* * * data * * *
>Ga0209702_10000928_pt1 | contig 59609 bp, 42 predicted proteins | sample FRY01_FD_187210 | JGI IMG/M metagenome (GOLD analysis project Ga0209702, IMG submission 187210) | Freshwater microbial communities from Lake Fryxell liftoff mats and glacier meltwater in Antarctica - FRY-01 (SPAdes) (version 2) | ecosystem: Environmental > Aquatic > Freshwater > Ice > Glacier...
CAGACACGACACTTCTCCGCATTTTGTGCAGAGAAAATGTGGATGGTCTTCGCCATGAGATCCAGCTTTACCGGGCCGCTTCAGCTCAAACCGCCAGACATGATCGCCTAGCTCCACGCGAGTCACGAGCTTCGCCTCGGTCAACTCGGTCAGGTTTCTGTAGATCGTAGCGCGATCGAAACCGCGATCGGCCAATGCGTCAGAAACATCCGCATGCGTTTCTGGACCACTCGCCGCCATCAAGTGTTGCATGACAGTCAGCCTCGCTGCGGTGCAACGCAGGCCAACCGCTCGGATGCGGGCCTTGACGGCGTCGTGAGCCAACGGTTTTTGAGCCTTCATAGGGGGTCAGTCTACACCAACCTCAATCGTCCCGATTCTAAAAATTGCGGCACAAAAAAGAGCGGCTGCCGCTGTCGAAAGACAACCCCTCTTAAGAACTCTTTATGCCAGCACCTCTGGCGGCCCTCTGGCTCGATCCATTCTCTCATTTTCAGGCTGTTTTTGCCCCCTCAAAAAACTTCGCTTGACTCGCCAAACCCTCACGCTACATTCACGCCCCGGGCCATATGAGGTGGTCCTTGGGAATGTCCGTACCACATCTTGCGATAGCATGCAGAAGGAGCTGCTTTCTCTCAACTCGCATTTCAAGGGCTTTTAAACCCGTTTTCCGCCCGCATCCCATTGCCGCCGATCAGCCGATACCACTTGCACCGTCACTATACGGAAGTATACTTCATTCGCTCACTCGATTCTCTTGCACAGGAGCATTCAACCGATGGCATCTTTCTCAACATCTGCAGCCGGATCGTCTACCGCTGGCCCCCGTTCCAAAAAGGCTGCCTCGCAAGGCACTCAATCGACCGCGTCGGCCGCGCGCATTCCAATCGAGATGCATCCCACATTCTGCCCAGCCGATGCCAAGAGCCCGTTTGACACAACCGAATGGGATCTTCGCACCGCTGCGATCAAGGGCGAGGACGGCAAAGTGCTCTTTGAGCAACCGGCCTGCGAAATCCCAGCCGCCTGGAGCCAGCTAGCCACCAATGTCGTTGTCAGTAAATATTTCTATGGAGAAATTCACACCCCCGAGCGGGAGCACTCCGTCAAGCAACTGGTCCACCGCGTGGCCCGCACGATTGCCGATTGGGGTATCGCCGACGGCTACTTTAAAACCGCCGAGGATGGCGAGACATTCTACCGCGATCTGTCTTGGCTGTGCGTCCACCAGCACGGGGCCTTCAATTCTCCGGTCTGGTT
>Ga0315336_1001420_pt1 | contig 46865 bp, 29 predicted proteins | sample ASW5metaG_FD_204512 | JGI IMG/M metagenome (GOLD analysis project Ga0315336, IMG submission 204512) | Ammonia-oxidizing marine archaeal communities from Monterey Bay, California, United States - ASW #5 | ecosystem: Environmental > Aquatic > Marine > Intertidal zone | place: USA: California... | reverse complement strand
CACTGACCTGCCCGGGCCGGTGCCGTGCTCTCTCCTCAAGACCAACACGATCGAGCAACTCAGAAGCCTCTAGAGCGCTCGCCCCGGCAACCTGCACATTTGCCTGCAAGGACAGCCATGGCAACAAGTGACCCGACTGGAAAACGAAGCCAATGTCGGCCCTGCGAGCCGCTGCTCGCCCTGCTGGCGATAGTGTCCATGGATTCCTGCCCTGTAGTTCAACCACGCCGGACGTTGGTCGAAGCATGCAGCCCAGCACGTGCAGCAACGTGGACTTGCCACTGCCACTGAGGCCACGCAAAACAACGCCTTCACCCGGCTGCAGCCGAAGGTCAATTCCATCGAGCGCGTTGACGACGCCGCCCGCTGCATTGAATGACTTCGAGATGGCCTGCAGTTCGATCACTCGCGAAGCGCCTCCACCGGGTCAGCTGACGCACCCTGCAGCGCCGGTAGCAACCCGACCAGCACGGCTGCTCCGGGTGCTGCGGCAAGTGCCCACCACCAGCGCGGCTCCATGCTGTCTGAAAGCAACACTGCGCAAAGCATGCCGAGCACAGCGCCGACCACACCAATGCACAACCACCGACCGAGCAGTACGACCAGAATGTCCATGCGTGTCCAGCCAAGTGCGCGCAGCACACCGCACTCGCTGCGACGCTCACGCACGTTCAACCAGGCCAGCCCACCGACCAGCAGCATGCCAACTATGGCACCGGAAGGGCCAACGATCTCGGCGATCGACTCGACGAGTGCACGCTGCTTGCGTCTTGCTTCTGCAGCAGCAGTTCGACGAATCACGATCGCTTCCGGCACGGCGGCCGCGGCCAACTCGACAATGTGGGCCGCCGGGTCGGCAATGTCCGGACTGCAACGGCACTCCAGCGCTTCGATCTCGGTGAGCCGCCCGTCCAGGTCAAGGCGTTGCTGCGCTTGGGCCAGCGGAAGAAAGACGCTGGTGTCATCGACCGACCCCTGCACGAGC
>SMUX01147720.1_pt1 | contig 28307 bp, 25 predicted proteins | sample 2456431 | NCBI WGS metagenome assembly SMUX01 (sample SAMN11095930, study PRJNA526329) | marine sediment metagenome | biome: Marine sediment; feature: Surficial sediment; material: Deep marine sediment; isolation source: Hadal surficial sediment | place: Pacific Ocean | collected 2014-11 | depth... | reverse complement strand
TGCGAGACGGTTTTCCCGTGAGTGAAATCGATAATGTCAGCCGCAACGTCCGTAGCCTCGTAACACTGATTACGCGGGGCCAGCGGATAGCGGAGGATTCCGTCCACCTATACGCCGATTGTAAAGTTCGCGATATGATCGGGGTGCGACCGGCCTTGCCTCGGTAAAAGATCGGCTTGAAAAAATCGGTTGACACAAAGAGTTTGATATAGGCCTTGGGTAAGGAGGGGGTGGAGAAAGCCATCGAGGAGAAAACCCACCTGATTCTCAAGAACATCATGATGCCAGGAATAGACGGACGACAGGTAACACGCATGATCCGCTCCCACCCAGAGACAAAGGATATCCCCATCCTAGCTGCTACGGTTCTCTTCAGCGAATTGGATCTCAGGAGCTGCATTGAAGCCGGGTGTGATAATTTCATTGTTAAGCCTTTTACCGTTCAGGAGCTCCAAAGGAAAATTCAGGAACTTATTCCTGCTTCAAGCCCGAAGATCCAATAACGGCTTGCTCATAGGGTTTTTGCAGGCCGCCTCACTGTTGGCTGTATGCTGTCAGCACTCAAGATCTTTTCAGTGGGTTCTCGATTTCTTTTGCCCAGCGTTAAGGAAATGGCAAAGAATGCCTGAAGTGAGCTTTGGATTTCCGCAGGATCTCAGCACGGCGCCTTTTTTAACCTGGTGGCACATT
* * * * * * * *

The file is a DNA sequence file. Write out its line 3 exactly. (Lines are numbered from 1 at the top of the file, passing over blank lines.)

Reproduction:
>Ga0315336_1001420_pt1 | contig 46865 bp, 29 predicted proteins | sample ASW5metaG_FD_204512 | JGI IMG/M metagenome (GOLD analysis project Ga0315336, IMG submission 204512) | Ammonia-oxidizing marine archaeal communities from Monterey Bay, California, United States - ASW #5 | ecosystem: Environmental > Aquatic > Marine > Intertidal zone | place: USA: California... | reverse complement strand